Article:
Tattoo Etiquette

Today’s lesson on Tattoo Etiquette

At the grocery store today, the guy bagging my groceries asked me two questions that you should never, ever ask someone about their tattoos.

1) How much did your sleeve cost?

This was the first thing this complete stranger said to me. No “hi” or “I like your tattoos.” He just said “how much did it cost?” right off the bat. I answered this in a roundabout way, by saying “I get it worked on every few months, so it’s hard to say.” He then went so far as to ask me how much it cost per session, and I said it depends on the work being done, then busied myself by getting out my wallet.

Lesson: This is extremely FUCKING RUDE. I don’t even know this guy, and he wants to know financial details of my life? Fuck off. Tell me you like my tattoo. Ask me how many hours I have put into it. Don’t ask me about money when I don’t even know your fucking name. It’s RUDE.

2) Did it hurt?

Are you for real? I had a needle full of ink jabbed into my skin thousands of times, YES IT HURT. Dumbass. This question isn’t rude, so must as just fucking stupid. Congratulations, I now can’t take you seriously as an intelligent life form.

That being said, I don’t want this to discourage you from talking to people about their tattoos. If they have tattoos in a visible place, that means they had something they wanted the world to know. I love ALL tattoos, even the shitty ones, because there is a story behind every damn one. If you want to know more about someone’s tattoos, open up with “wow, I love your work!” or if you don’t love it, tell them it’s interesting. After all, if you weren’t interested in it (even if it is butt-ugly) you wouldn’t be asking about it.  I love receiving compliments, or telling you where I got them done. I like hearing about other people’s work, or their ideas. I like talking about tattoos. I don’t like talking about money, or being asked stupid questions. I’m not going to walk up to a random stranger and ask them how much they get paid at their job. Don’t walk up to a random tattooed person and ask them how much their work cost.

Anyone currently recalling an instance in which you presented one of these two questions to a complete stranger, don’t be angry with me or feel ashamed. Once you get to know someone, it’s perfectly okay to ask more detailed questions. Also, everyone makes mistakes. Sometimes the only way to discover that something is offensive is to have already done it. It’s okay. Just learn from your mistakes.

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Alcoholism is a Disease

It’s been a while since I’ve posted here. There hasn’t been much going on in my life that is suitable for public, so I’ve been neglecting this blog. My knitting’s fallen off the charts into “occasionally” and my cooking is just enough to get my family by.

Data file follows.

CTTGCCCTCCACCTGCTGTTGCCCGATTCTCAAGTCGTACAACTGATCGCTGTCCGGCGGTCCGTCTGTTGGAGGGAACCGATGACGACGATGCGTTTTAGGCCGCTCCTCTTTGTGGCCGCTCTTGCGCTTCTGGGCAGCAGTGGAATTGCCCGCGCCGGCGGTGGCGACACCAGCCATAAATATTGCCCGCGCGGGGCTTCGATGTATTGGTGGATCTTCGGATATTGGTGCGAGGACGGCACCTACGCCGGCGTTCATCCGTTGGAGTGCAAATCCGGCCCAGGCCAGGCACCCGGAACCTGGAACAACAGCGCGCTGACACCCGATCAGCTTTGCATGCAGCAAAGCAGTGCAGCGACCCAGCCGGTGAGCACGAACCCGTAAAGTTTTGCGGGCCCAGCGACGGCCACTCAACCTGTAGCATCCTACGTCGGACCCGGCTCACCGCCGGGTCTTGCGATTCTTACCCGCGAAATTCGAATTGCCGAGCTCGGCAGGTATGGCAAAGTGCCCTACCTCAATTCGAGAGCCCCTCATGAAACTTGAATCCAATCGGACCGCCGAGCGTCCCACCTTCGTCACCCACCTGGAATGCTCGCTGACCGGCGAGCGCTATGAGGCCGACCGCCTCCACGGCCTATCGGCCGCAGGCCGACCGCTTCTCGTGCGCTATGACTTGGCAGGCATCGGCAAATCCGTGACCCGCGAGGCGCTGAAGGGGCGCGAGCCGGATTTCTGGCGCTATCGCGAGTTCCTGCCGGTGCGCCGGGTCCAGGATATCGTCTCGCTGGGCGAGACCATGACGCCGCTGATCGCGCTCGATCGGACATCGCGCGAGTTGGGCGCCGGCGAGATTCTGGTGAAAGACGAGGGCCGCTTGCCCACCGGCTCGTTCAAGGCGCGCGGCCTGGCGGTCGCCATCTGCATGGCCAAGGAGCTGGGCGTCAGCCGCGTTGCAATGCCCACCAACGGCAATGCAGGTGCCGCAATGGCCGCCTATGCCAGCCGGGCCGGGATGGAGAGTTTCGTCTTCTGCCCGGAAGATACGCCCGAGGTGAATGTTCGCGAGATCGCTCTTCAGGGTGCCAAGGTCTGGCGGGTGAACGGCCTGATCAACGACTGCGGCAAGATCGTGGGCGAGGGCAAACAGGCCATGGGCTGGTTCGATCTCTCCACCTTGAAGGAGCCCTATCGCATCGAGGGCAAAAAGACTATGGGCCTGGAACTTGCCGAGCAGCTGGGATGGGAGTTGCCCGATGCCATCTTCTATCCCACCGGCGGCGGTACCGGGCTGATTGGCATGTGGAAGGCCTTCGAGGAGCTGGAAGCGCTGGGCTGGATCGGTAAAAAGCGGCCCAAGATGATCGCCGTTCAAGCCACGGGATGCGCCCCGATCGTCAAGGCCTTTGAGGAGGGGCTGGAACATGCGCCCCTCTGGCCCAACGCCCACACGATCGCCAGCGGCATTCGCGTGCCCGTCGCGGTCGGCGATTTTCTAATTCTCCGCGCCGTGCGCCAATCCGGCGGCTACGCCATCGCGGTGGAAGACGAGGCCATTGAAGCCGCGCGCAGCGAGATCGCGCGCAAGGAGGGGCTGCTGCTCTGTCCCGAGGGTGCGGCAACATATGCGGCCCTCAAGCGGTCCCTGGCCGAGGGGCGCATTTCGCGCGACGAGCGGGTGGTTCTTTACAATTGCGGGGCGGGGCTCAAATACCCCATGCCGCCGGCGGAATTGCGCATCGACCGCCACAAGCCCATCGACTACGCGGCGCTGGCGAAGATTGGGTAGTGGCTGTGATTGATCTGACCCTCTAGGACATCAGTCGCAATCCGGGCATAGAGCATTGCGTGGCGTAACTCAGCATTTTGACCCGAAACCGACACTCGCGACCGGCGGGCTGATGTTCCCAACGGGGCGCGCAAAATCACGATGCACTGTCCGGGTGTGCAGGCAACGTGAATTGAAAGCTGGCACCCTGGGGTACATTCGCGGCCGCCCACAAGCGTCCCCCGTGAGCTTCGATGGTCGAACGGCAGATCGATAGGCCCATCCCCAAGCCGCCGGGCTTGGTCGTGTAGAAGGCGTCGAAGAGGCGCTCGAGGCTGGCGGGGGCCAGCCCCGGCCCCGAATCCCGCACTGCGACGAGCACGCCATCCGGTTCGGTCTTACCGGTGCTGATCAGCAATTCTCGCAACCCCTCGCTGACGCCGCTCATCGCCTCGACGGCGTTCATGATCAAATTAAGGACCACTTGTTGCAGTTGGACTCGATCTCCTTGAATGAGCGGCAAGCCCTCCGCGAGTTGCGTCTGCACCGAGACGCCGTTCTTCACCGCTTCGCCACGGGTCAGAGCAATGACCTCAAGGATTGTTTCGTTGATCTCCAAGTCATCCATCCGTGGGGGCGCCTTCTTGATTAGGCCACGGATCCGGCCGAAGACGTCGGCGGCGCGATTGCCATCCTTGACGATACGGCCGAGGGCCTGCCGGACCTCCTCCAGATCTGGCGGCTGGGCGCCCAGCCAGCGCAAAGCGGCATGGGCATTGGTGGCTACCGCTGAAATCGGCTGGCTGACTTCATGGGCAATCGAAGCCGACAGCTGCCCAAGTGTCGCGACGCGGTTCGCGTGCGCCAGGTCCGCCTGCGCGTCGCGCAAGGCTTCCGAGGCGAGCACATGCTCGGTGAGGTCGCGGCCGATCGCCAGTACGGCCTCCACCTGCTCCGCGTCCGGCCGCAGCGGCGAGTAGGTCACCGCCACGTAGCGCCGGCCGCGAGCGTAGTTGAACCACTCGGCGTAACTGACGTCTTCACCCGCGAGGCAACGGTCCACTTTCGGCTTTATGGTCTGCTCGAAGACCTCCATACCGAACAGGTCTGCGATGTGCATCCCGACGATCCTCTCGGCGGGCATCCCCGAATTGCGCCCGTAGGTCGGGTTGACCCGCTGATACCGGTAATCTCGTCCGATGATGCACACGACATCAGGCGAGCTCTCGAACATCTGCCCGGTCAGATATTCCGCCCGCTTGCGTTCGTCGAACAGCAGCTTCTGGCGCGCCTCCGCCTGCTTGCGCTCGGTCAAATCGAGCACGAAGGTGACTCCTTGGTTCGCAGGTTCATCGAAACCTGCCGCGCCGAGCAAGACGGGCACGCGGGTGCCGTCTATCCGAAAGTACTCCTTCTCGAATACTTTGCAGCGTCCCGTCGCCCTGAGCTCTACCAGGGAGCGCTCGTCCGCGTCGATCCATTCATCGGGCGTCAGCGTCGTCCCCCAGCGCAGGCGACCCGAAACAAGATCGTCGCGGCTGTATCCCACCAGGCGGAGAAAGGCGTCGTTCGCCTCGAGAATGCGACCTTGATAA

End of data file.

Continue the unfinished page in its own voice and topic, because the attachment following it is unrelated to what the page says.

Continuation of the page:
There’s been some drama… My karate instructor is an alcoholic, and when it came down to him choosing between his two best families or his booze, he picked his booze. Up until now, I’d never dealt with a friend being an alcoholic. I wasn’t too sure I bought into the whole “alcoholism is a disease” thing, and I couldn’t imagine why he couldn’t just shake it. After dealing with him and his problems for YEARS, I can honestly say that it is absolutely a disease. It is a devastating illness that clouds his view of the world to the point where he doesn’t see anything realistically anymore. He refuses to see how much his behavior is hurting the people around him, and it is heartbreaking. He is driving to the school in the evenings drunk. He is teaching 5-7 year old children DRUNK. He has a good heart, but he is so self-centered that he refuses to ask for help. He is so self centered, that he sticks his head in the sand any time someone tries to talk to him.

Needless to say, this was devastating to everyone involved. We spoke to him two years ago about at least waiting until after class was over for the day to get wasted. We spoke to him one year ago about not drinking before class. Then he showed up to an important event very personal to me with alcohol on his breath and a slur in his speech, and I was done. We’ve been licking our spiritual wounds, and trying to move on ever since. It’s been rough going. I’ve only just now gotten back into running after a month and a half long hiatus, and every joint on my body aches. I haven’t been taking my vitamins, and I’ve been staying up too late. I try to be a model of fitness and health for the people around me, but it just got too hard after having to leave the karate school that’s been my home for the past five years. I’ve identified as a martial artist for so long, I’m a little lost without that direction.

I want to talk to my instructor. I want to speak to him and hear his plan for getting healthy again. I want everything to be okay. I want my friend back. But there’s nothing more I can do. In the end, sobriety and recovery are a personal decision, and he has no interest regardless of the consequences.

But you know what? No matter what happens, life goes on. So here I am, trying to move on. I don’t have any new recipes to post or knitting patterns to show off, but hopefully I’ll have something to share soon.

Thanks for stopping by.